The scandal was that during the war, several of the local Canadian women had been driving or biking out to fraternize with German prisoners of war in the shacks. Fraternize is a polite, politically correct term: in actuality, these Canadian women were driving or walking out to the tar shacks to screw the brains out of these German prisoners of war. These women ranged in age, some teenagers, others nearly in their 40s, but at least a few dozen were known to be regulars out there (from a town of about 1500 people) and it’s likely that the real numbers of local woman fucking Nazis was higher. Some were repeats, most were undoubtedly just curious one night stands. Still, while people like my great grandpa and uncles were experiencing the horror of the European theatres, the women back home in their countries—the ones whom propaganda often told them they were supposed to be fighting for—were sucking the dicks of the men who had been massacring them before they stuck up a white flag.
Western women sleeping with Nazis happened in every single country, though obviously occupied ones like France had much higher rates of women spreading their legs for the Ubermensch than ones like America and Canada, although we had our fair share as well. While French men were being tortured, executed by being tied up and shot, and living miserable lives in the woods while risking their lives to sabotage Germany’s war effort in order to free their country, their women were willingly allowing themselves to be spitroasted by SS officers in Parisian hotels.
“Women have always been the primary victims of war.”
– Hillary Clinton, American President 2016-2024
Pictured: Typical Female Victim
While British men were machine gunned in hill and thicket, being beheaded for trying to rescue downed pilots, and executed for trying to escape their POW camp to get back into the war, British women were having Nazi babies and getting ready to marry them. But that’s okay, I guess. After all, British women were screwing around with Nazis before the war even began, admiring the ‘culture’ of all those bronzed, blonde haired supermen who were in the midst of herding several million people into concentration camps. There probably wasn’t any public expectation that all the young Marys wouldn’t be screwing around with Fritz while their Tommy’s were being blown apart by 88’s a few dozen miles to the south-east.
You as well as I know that at least half of those SS officers got into them.
And do you think American were the exception?
“While in most reports the men were described as “well-behaved” at least two escape attempts were reported in the local newspaper. The first in July 1944 involved two girls, Kitty Case and Shirley Druce, 20 and 18 respectively, helped two men escape from the W. R. Roach Canning Company where they worked.
Both girls admitted making arrangements to meet the two men, Gottfried Hobel and Eric Classen (both 20), and Case testified that she was in love with one of the men. A month after the conviction, they were sentenced. Case received one year and three months while Druce was sentenced to one year and a day.”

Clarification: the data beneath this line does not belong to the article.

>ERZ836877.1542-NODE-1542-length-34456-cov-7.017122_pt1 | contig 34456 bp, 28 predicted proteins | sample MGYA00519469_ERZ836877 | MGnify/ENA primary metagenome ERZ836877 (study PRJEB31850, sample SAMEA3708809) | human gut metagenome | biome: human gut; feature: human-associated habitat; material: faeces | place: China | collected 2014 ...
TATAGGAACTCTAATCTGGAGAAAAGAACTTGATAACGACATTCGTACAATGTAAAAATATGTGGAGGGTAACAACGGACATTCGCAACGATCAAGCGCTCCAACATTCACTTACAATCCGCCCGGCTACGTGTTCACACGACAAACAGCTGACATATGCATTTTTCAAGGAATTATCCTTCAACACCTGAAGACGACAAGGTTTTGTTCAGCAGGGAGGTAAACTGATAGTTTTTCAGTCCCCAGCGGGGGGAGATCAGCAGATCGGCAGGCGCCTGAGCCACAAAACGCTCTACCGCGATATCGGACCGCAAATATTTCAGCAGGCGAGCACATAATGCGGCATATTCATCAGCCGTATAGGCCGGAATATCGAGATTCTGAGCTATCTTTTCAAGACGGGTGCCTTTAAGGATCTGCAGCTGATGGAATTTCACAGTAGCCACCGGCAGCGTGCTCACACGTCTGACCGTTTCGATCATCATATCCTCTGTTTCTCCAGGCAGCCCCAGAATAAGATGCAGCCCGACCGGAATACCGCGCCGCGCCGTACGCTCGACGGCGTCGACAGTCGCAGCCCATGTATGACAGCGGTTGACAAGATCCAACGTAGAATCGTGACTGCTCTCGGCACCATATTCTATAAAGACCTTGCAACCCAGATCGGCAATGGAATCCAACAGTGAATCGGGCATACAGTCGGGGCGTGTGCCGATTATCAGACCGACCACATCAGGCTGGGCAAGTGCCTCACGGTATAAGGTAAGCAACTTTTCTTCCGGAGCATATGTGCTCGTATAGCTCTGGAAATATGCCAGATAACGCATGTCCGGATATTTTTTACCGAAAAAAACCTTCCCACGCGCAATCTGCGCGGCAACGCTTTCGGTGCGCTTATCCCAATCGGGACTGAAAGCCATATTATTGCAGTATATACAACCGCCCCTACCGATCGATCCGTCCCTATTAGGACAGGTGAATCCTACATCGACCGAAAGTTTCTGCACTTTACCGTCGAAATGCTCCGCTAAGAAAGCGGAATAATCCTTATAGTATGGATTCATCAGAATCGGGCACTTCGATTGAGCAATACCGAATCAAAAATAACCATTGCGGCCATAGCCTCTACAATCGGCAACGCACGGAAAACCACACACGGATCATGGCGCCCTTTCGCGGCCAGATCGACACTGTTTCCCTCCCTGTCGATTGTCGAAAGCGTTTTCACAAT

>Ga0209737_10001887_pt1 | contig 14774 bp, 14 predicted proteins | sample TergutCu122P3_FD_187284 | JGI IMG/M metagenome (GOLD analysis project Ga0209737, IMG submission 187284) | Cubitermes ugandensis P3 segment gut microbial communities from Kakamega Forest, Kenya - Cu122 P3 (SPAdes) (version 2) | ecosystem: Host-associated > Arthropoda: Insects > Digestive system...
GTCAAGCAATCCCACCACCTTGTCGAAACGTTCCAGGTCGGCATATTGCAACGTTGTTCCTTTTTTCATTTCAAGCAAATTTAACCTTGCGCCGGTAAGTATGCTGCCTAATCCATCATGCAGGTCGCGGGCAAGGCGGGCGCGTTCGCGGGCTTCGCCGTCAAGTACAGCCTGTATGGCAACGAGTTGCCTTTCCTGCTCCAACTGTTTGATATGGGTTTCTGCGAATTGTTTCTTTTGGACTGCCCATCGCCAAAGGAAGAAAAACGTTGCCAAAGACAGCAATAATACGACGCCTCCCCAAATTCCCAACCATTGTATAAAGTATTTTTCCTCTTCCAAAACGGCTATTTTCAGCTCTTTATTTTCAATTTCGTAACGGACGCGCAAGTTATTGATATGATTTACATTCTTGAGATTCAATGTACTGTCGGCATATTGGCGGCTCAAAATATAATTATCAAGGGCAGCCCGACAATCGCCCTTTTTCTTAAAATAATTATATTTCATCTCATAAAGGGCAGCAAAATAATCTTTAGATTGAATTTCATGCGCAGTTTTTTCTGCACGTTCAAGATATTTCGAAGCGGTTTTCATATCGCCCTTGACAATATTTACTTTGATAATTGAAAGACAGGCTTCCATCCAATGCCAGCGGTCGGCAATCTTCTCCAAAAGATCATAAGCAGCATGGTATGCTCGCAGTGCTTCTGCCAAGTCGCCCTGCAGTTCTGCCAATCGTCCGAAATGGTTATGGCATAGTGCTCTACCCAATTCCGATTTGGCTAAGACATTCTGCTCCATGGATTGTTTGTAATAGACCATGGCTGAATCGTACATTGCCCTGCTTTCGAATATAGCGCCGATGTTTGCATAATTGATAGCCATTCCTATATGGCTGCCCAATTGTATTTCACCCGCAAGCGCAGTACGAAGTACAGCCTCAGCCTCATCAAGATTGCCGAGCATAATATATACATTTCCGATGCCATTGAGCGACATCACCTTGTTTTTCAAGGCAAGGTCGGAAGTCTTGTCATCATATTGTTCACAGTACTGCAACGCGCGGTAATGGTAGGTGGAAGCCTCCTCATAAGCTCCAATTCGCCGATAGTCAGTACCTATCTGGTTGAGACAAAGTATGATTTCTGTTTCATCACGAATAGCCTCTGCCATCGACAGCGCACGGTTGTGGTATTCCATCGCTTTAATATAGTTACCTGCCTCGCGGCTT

While Tom Hanks was telling Matt Damon to live a good life…
“Although fraternization with the prisoners was strictly illegal, the POW literature and my own interviews suggest that fraternization was widespread.”
“It was not unusual for Americans to initiate contact with prisoners working amongst them…”
“…the “biggest problem is not to keep prisoners from making advances to people. The problem is to keep the people from fraternizing with prisoners…”
“…there seems to be an uncontrollable desire [among Americans] to watch them and try to communicate with them.”
“Particularly concerned about fraternization between American women and German prisoners, the army made special efforts to reduce their potential contact with the enemy. Such efforts, however, did not prove very effect. For example, an intelligence report from Camp Fort Hays, Kansas, in October 1943 notes with some consternation that “the girl students at Fort Hays Teachers College made every effort [bold emphasis added by Billy] to get close [spread their legs – Billy] and fraternize [fuck – Billy] with the prisoners; in many cases they have been successful. While rumours that some POWs had married American women were unsubstantiated, there are several accounts of romantic relationships between German prisoners of war and American women.”
In other words, Nazi Fux, American veteran bux.
“The army’s main concern about the work program was fraternization between POWs and female civilians, and with good reason. Illicit romances—or rumors of them—were common at factories, where German prisoners and American women often worked side by side. At Camp Cooke, California, one German took advantage of his bus driving assignment by parking in a remote area to canoodle with a fellow employee. Perhaps the most extreme instance was a Wisconsin branch camp where local teenage girls slipped past lax security to cavort with the prisoners.”
There’s nothing better after a hard doing of being a Nazi prisoner of war than an orgy with a bunch of under age American sluts amirite?
While the men of World War 2 were being exposed to sights like this everyday:
their women back home were getting their nipples sucked on by suave gentlemen like this:
Women have always been sluts. The ‘Greatest Generation’ is no exception. It is, however, important to note the fact that women of all ages, in all the Allied countries (occupied or not) not only willingly slept with the soldiers and proponents of one of the most evil empires to have ever existed; they actively sought out Nazi’s to screw. Nazi Germany was a nation of cruelty not seen since the Medieval ages, and whose terror is topped in modernity by the Soviet Union. If we need any more evidence (which we most certainly do not) as to how immoral and low women as a species can go, we need only acknowledge this fact; while our grandfathers and great grandfathers were off fighting and dying to stop genocide and maintain a free world, their women were fucking the same people who were committing these horrific crimes.
So gentlemen, next time you’re making the mistake of trying to have a debate with a woman and she inevitably breaks Godwin’s law by dropping the Nazi card on you, feel free to drop this incendiary logic bomb on her Dresden: if you really were a Nazi, then why isn’t she desperately trying to have sex with you?
Because men fought the Nazis. Women slept with them.